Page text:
June 2, 2016
Life after the 12 Steps – Personal Development
This is a partial recording of a conversation I had regarding the glaring parallels I see between a 12-step program* and the principles that underpin goal setting and attainment in any area of life.
*of recovery from alcohol, drugs, or any other self-destructive addictive behaviour pattern.
The early 20th century was a golden era for self-help literature and programs, with a lot of famous authors being contemporaries.
Many of the most significant books that inspired me and transformed my life were written between 1909 and 1939.
Although in this video I happen to be talking specifically about working with people who have been through all 12 steps of a recovery program, please note that recovery from addiction is NOT a prerequisite to get started and achieve great things in life.
I posted it because I thought you might find it interesting that I especially enjoy working with people who had been formerly viewed by others as hopeless. It’s just an area that inspires me greatly because of my past.
My heart is with the ex-alcoholics
I was having this conversation about a small subgroup of people I particularly love to work with for two reasons.
Firstly because I can identify so well with them, and they in turn can relate to me.
Secondly, because of the astonishing results that can be achieved with these people in an incredibly short period of time.
They can be the easiest people to work with because the training feels familiar to them, and they have past “miraculous” results to keep them inspired and motivated. Often they feel like they have nothing to lose by throwing themselves into the experience, and that really does pay off.
It’s ironic that this particular subgroup of society who were once unable to cope with “Life” are actually some of the best equipped to become high achievers – and in record time – simply because they are already familiar with pretty much everything that will be asked of them during their learning experience.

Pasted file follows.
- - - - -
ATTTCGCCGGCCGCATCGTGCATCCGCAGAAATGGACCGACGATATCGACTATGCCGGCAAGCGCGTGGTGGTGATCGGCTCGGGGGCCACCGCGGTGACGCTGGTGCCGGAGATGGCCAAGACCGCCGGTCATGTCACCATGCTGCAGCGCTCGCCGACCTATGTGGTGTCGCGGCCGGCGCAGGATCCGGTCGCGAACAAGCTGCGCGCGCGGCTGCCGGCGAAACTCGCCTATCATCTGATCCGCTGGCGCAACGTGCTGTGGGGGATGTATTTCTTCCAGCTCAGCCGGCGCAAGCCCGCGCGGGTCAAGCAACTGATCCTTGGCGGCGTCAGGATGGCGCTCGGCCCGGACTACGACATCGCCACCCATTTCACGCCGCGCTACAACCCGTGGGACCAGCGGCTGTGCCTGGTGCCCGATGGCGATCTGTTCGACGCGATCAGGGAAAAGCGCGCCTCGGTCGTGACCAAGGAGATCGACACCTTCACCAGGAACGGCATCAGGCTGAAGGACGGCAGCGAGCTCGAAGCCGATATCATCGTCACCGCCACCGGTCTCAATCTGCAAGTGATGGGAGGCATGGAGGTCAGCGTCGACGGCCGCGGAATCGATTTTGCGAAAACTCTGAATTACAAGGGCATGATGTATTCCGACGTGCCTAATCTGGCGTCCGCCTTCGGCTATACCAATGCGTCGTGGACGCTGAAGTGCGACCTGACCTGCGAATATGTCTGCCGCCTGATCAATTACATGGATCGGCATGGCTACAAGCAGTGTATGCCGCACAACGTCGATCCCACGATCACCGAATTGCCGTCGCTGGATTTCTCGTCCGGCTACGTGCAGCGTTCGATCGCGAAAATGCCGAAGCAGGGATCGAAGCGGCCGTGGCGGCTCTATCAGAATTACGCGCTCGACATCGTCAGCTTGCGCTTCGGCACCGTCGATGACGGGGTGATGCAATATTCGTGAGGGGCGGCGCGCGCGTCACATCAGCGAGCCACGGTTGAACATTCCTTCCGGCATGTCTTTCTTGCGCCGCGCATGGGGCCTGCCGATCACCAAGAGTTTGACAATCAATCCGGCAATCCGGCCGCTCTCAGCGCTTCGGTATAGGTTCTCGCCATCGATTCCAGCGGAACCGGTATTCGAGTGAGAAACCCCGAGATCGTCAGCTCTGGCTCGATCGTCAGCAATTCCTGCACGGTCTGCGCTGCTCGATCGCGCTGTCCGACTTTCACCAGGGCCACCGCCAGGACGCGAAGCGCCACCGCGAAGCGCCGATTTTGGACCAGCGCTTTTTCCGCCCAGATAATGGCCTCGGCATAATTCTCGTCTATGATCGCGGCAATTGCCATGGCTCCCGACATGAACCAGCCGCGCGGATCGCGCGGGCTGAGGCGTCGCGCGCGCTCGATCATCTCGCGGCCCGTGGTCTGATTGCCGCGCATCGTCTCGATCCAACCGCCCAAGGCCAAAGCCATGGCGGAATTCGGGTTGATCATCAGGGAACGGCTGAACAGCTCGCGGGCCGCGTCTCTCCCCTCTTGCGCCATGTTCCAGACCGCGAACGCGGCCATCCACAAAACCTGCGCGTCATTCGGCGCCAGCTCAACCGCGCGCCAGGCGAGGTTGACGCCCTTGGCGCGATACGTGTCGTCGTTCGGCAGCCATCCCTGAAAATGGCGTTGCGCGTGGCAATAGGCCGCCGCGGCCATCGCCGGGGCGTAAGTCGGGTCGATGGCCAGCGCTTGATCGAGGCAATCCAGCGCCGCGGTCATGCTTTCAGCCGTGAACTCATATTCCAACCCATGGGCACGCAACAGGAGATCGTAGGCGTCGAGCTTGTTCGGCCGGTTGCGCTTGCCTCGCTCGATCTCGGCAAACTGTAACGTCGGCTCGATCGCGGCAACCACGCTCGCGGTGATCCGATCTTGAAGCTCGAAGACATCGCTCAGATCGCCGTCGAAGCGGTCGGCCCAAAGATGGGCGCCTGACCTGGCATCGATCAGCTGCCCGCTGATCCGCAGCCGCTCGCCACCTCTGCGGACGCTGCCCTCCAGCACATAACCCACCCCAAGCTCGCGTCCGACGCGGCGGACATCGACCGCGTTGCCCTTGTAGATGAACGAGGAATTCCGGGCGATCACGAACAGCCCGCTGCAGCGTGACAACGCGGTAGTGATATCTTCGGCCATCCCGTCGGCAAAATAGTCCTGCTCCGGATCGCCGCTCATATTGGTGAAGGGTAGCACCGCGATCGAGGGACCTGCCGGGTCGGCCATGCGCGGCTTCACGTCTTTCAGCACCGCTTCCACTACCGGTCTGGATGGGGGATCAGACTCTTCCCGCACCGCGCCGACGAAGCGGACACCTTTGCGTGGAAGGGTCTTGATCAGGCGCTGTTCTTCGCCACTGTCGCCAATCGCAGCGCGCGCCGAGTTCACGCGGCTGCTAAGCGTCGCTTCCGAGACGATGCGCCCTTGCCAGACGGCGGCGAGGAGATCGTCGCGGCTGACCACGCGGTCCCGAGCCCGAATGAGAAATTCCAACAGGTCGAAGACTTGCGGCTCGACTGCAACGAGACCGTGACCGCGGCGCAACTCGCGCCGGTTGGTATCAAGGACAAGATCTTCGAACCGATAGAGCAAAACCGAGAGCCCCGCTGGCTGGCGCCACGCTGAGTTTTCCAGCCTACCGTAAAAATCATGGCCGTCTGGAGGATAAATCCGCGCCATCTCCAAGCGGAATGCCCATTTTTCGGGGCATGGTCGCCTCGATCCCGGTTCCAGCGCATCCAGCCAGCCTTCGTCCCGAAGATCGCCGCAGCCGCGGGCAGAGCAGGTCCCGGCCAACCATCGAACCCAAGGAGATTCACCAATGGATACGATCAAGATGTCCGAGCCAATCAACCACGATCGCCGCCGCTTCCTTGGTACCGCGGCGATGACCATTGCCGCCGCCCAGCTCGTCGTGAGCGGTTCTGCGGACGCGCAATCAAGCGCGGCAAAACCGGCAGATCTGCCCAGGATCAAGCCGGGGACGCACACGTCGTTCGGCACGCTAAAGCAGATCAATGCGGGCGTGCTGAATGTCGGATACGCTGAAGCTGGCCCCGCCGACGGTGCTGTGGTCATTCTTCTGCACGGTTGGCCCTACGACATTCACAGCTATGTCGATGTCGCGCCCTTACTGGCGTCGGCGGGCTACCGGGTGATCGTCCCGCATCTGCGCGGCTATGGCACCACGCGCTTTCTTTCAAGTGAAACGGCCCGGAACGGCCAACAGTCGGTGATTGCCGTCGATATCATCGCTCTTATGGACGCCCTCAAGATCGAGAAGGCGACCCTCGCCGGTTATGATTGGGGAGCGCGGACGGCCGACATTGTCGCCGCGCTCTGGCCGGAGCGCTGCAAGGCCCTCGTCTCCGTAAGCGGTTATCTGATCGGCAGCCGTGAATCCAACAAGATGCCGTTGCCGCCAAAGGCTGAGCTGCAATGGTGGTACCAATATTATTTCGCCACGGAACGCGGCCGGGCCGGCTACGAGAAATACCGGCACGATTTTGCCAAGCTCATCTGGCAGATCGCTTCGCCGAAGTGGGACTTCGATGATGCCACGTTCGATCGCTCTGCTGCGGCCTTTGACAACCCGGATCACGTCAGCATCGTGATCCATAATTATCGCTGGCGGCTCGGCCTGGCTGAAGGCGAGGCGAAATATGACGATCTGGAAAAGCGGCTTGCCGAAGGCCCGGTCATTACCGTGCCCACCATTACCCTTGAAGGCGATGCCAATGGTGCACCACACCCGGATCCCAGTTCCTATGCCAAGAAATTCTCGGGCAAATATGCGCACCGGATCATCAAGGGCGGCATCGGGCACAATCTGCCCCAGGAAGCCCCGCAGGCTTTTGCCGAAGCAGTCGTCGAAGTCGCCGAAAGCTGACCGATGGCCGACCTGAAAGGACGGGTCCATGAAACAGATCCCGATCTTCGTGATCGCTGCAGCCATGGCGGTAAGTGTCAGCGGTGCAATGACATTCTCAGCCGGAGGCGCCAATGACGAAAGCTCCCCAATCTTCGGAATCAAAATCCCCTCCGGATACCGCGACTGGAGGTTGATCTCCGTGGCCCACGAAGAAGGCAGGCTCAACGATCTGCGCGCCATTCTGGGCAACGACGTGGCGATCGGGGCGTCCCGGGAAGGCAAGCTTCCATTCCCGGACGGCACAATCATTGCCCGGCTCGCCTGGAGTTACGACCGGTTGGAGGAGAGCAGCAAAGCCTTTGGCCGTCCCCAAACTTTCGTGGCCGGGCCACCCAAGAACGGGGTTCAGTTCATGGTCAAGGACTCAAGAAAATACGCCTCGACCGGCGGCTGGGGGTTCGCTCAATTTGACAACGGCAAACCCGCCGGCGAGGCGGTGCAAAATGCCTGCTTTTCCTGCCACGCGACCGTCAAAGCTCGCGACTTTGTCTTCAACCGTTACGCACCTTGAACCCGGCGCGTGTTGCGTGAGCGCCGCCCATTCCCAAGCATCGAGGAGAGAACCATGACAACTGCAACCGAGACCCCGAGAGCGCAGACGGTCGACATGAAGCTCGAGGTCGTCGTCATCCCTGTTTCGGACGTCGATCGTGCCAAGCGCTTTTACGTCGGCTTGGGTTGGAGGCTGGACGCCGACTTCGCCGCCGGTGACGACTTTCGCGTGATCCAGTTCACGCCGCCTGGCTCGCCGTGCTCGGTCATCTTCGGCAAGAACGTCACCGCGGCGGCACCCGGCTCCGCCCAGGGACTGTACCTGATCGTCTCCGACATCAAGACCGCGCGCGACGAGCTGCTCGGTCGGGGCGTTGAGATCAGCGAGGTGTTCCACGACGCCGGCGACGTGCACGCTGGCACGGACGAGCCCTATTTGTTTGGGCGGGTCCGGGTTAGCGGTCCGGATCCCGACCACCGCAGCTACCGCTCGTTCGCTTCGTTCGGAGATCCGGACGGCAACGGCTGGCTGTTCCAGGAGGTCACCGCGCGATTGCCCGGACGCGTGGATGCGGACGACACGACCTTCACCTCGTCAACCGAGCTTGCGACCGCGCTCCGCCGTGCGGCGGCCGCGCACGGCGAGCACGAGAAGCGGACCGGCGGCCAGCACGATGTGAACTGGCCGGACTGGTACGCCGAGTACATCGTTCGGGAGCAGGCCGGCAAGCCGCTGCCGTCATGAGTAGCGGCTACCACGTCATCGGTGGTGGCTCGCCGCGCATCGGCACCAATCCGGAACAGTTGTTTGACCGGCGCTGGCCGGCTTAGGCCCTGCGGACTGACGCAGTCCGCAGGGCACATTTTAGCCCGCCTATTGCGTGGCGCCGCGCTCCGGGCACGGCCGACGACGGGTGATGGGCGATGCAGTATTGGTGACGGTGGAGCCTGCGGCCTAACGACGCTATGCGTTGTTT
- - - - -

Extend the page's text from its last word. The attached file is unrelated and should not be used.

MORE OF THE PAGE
They have a couple of advantages over all other newcomers to personal development, and pointing that out to them brings me great joy.
And of course it works for others!
I could talk about this subject indefinitely. Of course I love to work with a wide variety of people on the subject of personal growth and personal development, but this little subgroup have a special place in my heart because that’s where I came from and I know exactly how they feel.
“So, I’m sober….now what?” At the end of the video I talk about having no point of reference for a normal life once sober. I was a drunk before I left school and then suddenly it was 30 years later and I was in my middle age, sober, and didn’t know how to “Life”.
Once I myself had realised the parallels between the two systems – one for getting sober, the other for attaining any objective – I needed to try it out to see if it worked, and once I’d done that I needed to tell the whole world!
That’s why I do what I do.
- I refer to them having had a “self-talk” as part of the 12-steps. This is not in itself a whole step but part of one.
- When I refer to “the two yous” I mean your conscious and subconscious minds. A clear channel of communication ought be open between those two. Most people have never even considered it.
- I am not affiliated in any way with Alcoholics Anonymous and I do not speak for them. I do not purport to be an alternative to them. If you wish to get sober I suggest you visit them. If you have completed all 12 steps but still have no direction or purpose, contact me and let’s work together.